Publication of Integrated Care – Organisations, Partnerships and Systems

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The Committee considered the increasing reliance on a range of health and care services, which are mostly public but also provided by non-statutory services (charities, social enterprises, community services and private providers), and expressed concerns about the negative impact if these services and sources of support don’t join up, don’t share information, are not coordinated and fail to put the individual front and centre.

They surmise that whilst there is “not sufficient evidence that integrated care saves money or improves outcomes in the short term, there are compelling reasons to believe it is worthwhile”.

The report explores the development of new integrated ways of planning local health and care services (sustainability and transformation partnerships and integrated care systems) and delivering care (integrated care partnerships and accountable care organisations), arising from the NHS Five Year Forward View. And it concludes that the move towards more integrated, collaborative and placed-based care has been hampered by poor communication and a confusing acronym spaghetti of changing titles and terminology, poorly understood even by those working within the system.

The report quotes RCGP regarding poor STP engagement with GPs tasked with taking an active role in the development of the Plans (now Partnerships):

“228. Local GPs appointed by the Royal College of General Practitioners to act as regional ambassadors in the development and implementation of STPs have “struggled to find a voice or influence on key STP boards.”220 Similarly, allied health professionals (e.g. physiotherapists, occupational therapists, paramedics, speech and language therapists), we heard, have also struggled to find a voice in the leadership of STPs. None of the clinical leads on STP boards come from the ranks of allied health professionals.221”

Regarding STPs, the report states that the 44 partnerships are now at different stages in their journey towards becoming integrated care systems (ICSs). Whilst some areas have made considerable progress in light of these pressures, those furthest behind are struggling with rising day-to-day pressures let alone transforming care. It defines integrated care systems ICSs as more autonomous systems in which local bodies take collective responsibility for the health and social care of their populations within a defined budget and states that a cohort of 10 ICSs, made up of the leading STPs, are making good progress in difficult circumstances.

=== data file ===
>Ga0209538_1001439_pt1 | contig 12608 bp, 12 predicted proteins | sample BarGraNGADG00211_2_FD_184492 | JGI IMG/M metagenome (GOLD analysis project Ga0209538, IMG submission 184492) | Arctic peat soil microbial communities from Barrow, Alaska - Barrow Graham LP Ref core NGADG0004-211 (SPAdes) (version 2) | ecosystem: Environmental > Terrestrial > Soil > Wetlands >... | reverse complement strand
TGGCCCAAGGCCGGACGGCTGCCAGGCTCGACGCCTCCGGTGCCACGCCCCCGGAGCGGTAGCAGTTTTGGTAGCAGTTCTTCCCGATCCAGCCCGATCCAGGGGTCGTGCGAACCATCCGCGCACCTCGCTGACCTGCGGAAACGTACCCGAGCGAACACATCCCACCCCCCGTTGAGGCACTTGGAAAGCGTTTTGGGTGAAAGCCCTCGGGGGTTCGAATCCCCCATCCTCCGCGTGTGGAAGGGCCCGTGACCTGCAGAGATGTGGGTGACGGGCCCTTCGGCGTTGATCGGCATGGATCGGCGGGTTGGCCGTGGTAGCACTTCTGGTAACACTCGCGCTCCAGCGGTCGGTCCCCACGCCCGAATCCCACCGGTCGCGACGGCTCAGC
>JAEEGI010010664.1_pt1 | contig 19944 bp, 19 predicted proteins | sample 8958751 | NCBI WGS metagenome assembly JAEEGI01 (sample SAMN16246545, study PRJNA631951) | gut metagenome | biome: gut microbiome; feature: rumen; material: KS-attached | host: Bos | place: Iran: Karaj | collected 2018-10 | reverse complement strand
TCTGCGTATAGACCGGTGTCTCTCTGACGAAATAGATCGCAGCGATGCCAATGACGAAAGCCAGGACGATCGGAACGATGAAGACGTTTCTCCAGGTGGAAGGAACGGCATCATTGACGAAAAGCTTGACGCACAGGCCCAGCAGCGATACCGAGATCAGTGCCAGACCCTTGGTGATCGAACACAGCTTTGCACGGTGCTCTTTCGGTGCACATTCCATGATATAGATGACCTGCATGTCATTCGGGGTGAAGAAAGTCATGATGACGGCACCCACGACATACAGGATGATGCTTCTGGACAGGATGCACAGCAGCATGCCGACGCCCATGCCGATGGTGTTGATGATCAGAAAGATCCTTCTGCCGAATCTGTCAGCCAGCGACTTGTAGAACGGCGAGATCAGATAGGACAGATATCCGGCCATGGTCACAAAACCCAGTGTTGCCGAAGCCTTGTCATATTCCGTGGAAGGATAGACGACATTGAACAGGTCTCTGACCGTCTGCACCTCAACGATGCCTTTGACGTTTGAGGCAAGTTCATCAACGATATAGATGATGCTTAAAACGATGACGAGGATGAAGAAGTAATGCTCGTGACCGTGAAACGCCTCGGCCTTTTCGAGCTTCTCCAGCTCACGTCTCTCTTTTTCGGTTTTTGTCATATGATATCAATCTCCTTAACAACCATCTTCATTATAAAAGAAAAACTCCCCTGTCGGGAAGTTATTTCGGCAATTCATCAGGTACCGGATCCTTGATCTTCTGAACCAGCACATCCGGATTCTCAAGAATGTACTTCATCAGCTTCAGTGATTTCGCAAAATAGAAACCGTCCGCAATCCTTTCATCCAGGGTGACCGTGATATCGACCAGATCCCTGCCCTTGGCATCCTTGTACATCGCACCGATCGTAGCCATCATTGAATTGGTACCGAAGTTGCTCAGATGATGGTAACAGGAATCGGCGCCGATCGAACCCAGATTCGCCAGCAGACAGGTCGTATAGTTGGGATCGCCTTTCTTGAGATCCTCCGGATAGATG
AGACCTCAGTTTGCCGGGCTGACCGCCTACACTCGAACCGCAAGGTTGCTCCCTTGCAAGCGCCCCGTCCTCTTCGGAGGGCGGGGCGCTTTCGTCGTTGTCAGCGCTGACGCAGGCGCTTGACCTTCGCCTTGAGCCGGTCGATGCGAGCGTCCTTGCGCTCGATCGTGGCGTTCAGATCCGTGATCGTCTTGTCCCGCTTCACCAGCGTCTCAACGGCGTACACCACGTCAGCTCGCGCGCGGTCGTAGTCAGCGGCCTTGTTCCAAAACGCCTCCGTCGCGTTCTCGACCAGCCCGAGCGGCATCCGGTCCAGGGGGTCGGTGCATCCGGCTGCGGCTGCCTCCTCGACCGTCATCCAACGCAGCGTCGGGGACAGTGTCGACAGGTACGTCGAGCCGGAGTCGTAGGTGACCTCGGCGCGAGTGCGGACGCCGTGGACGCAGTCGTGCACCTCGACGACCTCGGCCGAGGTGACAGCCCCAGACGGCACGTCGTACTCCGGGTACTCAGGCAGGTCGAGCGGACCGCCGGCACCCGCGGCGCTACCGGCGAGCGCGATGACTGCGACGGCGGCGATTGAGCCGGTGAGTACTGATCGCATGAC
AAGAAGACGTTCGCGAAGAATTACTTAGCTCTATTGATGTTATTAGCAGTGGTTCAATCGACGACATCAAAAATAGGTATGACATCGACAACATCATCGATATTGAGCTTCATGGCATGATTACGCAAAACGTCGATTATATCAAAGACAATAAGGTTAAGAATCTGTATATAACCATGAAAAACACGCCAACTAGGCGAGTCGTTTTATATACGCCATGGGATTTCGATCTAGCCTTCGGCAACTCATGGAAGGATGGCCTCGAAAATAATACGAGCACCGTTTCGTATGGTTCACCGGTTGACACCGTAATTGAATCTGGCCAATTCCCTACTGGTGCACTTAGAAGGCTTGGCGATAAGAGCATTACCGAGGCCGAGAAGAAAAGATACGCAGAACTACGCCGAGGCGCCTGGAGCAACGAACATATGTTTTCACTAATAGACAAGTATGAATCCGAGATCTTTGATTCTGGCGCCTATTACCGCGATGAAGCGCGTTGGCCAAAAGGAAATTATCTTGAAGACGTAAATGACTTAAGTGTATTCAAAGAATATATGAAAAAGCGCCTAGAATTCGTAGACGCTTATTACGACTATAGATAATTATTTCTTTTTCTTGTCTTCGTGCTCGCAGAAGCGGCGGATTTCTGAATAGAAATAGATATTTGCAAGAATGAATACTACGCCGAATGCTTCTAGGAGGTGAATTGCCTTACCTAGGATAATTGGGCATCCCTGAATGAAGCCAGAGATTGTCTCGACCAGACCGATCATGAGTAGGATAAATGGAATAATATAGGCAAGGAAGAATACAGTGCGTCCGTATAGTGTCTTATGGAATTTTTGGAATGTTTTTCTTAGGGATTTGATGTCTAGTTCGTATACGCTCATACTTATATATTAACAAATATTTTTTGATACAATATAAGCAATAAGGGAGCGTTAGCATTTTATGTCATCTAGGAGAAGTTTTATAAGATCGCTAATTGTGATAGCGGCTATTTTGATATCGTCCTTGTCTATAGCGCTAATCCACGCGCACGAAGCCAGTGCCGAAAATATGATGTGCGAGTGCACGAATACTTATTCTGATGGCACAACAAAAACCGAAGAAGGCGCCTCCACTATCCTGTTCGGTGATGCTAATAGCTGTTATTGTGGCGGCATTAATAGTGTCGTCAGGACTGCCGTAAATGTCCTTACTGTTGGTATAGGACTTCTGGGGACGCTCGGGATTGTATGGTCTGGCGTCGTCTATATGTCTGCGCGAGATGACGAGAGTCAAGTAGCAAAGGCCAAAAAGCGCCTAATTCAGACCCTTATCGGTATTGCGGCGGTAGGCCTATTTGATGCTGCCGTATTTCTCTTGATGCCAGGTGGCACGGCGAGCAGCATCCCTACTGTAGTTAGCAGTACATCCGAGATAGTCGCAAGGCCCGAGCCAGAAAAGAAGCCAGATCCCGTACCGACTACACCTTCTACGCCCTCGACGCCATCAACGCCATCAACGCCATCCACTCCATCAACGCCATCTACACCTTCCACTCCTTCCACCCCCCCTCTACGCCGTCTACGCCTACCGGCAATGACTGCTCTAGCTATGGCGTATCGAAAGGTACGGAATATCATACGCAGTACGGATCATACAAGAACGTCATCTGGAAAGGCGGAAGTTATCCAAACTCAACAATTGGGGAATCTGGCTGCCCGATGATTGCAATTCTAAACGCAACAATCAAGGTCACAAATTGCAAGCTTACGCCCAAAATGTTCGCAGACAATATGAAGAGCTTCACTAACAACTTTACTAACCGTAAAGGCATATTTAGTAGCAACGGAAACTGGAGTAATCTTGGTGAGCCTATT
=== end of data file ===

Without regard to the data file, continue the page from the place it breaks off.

In what seems to be a helpful nod to recent Londonwide LMCs’ discussions regarding networks vs formal organisations, on p32 the report defines ICSs as:

“94. Integrated care systems are advanced forms of sustainability and transformation partnerships, in which “commissioners and NHS providers, working closely with GP networks, local authorities and other partners, agree to take shared responsibility (in ways that are consistent with their individual legal obligations) for how they operate their collective resources for the benefit of local populations.”76”

Turning to accountable care organisations or ACOs, the report says that there has been much confusion about their benefits and purpose. The ACO model will entail a single organisation holding a 10–15 year contract for the health and care of a large population. The Committee recommend that ACOs, if introduced, should be NHS bodies and established in primary legislation, but only once there is clarity on issues such as whether using an ACO contract to merge services into a single organisation accelerates integration and improves outcomes for patients.

There is a reference on p37 to ACOs delivering primary care services in a way that is consistent with the delivery conducted by existing providers. The language does not rule in or rule out the inclusion of core primary care services in any ACO contract:

“122. NHS England has delayed its consultation pending the outcome of our inquiry and two judicial reviews on the legality of the changes it proposes. The Department of Health and Social Care signalled in its consultation response its intentions to consult again on legal directions to ensure “criteria for an ACO delivering primary medical services (GP services) are consistent with the criteria for existing providers of primary medical services.”98 Once NHS England has implemented a contract, these legal directions will be limited to Dudley and the City of Manchester initially, although other areas may apply to use the contract.99”

The report maintains that transformation remains key to sustainability and calls for the dedicated national financial and leadership support to enable the NHS to transform at pace saying “Too often plans are constrained by the upfront funding needed to make them effective. The NHS is currently in survival mode, with NHS providers struggling to recruit, train and retain staff and balance their books, while maintaining standards in the face of relentlessly rising demand. A long-term funding settlement and effective workforce strategy are essential not only to alleviate immediate pressures on services, but to facilitate the transition to more integrated models of care.”

Finally, the report sets out several areas where the Committee feel legislative change should be considered, including:

  • a statutory basis for system-wide partnerships between local organisations;
  • potential to designate ACOs as NHS bodies, if they are introduced more widely;
  • changes to legislation covering procurement and competition;
  • merger of NHS England and NHS Improvement; and
  • Care Quality Commission’s regulatory powers.

The full conclusions and recommendations for the report can be found here.

Last updated : 19 Jun 2018